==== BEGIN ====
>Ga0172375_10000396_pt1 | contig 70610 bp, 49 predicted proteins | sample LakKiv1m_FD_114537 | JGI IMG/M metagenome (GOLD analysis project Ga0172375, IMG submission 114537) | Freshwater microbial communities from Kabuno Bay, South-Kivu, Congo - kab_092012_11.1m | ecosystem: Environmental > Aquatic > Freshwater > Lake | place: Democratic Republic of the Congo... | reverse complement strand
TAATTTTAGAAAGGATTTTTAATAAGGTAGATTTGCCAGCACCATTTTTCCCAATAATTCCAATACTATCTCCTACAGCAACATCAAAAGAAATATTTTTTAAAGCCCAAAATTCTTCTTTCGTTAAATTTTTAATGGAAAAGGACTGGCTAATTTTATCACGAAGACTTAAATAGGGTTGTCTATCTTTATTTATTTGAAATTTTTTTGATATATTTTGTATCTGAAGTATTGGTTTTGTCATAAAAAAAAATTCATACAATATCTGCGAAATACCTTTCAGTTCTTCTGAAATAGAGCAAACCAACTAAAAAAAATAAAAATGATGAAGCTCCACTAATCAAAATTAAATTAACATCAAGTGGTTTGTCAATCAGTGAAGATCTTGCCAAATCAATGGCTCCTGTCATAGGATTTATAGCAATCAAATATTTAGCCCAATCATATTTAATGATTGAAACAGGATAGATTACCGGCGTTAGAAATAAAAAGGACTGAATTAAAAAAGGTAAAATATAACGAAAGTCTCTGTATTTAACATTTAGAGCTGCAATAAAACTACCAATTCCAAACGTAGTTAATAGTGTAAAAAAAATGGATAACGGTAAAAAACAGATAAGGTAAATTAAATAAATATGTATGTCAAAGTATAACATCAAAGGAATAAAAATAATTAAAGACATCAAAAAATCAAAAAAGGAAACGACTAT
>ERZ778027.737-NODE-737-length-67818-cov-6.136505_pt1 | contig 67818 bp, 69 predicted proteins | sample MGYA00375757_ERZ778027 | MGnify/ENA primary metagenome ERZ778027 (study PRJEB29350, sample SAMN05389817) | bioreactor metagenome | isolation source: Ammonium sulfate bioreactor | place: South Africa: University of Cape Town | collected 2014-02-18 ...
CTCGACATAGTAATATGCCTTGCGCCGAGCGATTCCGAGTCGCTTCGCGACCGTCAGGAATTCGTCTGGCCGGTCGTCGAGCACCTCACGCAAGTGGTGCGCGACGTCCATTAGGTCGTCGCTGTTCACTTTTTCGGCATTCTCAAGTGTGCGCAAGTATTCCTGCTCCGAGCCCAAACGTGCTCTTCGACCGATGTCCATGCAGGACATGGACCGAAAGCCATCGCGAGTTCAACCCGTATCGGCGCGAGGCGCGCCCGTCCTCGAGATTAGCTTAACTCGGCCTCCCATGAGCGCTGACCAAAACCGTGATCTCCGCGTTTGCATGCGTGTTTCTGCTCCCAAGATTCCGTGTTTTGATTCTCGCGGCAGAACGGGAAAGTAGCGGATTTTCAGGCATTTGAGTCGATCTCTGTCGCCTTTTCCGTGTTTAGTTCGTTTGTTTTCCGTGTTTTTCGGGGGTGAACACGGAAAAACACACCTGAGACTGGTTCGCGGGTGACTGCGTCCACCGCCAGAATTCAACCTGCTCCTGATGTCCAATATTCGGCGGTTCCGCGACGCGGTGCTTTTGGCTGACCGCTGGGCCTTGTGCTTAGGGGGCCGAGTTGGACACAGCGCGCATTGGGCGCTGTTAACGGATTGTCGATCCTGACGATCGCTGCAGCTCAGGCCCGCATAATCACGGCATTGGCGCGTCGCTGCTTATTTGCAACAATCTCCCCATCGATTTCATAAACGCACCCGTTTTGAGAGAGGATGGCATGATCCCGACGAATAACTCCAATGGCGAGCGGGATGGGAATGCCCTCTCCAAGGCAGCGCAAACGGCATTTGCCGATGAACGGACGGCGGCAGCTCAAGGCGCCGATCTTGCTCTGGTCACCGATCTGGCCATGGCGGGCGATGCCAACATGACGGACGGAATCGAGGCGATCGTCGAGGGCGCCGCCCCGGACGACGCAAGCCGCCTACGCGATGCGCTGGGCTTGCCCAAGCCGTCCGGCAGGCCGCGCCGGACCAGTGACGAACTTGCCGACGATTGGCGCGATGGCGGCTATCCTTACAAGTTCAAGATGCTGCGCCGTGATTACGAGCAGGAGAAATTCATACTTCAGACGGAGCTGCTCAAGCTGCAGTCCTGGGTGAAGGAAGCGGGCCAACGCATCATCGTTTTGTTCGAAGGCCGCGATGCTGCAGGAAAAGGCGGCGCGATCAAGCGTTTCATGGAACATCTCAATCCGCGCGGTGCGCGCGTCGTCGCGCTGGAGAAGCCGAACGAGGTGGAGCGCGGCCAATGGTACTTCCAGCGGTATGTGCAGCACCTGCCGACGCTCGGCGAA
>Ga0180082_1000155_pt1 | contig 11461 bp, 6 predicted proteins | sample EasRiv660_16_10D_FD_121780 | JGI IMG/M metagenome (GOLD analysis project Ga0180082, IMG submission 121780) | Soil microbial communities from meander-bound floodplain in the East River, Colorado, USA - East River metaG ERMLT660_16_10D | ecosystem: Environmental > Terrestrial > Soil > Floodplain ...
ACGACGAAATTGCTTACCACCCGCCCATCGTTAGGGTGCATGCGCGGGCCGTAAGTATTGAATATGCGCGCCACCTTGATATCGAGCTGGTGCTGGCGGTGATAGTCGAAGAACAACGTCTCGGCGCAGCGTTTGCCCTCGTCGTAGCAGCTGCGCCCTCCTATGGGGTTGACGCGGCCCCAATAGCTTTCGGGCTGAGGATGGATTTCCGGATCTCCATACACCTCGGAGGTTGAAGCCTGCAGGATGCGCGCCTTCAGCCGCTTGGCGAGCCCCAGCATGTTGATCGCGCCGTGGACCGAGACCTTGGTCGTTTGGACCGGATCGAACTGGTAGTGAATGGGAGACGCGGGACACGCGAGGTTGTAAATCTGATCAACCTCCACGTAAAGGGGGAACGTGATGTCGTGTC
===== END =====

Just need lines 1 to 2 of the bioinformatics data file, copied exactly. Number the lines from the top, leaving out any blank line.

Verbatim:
>Ga0172375_10000396_pt1 | contig 70610 bp, 49 predicted proteins | sample LakKiv1m_FD_114537 | JGI IMG/M metagenome (GOLD analysis project Ga0172375, IMG submission 114537) | Freshwater microbial communities from Kabuno Bay, South-Kivu, Congo - kab_092012_11.1m | ecosystem: Environmental > Aquatic > Freshwater > Lake | place: Democratic Republic of the Congo... | reverse complement strand
TAATTTTAGAAAGGATTTTTAATAAGGTAGATTTGCCAGCACCATTTTTCCCAATAATTCCAATACTATCTCCTACAGCAACATCAAAAGAAATATTTTTTAAAGCCCAAAATTCTTCTTTCGTTAAATTTTTAATGGAAAAGGACTGGCTAATTTTATCACGAAGACTTAAATAGGGTTGTCTATCTTTATTTATTTGAAATTTTTTTGATATATTTTGTATCTGAAGTATTGGTTTTGTCATAAAAAAAAATTCATACAATATCTGCGAAATACCTTTCAGTTCTTCTGAAATAGAGCAAACCAACTAAAAAAAATAAAAATGATGAAGCTCCACTAATCAAAATTAAATTAACATCAAGTGGTTTGTCAATCAGTGAAGATCTTGCCAAATCAATGGCTCCTGTCATAGGATTTATAGCAATCAAATATTTAGCCCAATCATATTTAATGATTGAAACAGGATAGATTACCGGCGTTAGAAATAAAAAGGACTGAATTAAAAAAGGTAAAATATAACGAAAGTCTCTGTATTTAACATTTAGAGCTGCAATAAAACTACCAATTCCAAACGTAGTTAATAGTGTAAAAAAAATGGATAACGGTAAAAAACAGATAAGGTAAATTAAATAAATATGTATGTCAAAGTATAACATCAAAGGAATAAAAATAATTAAAGACATCAAAAAATCAAAAAAGGAAACGACTAT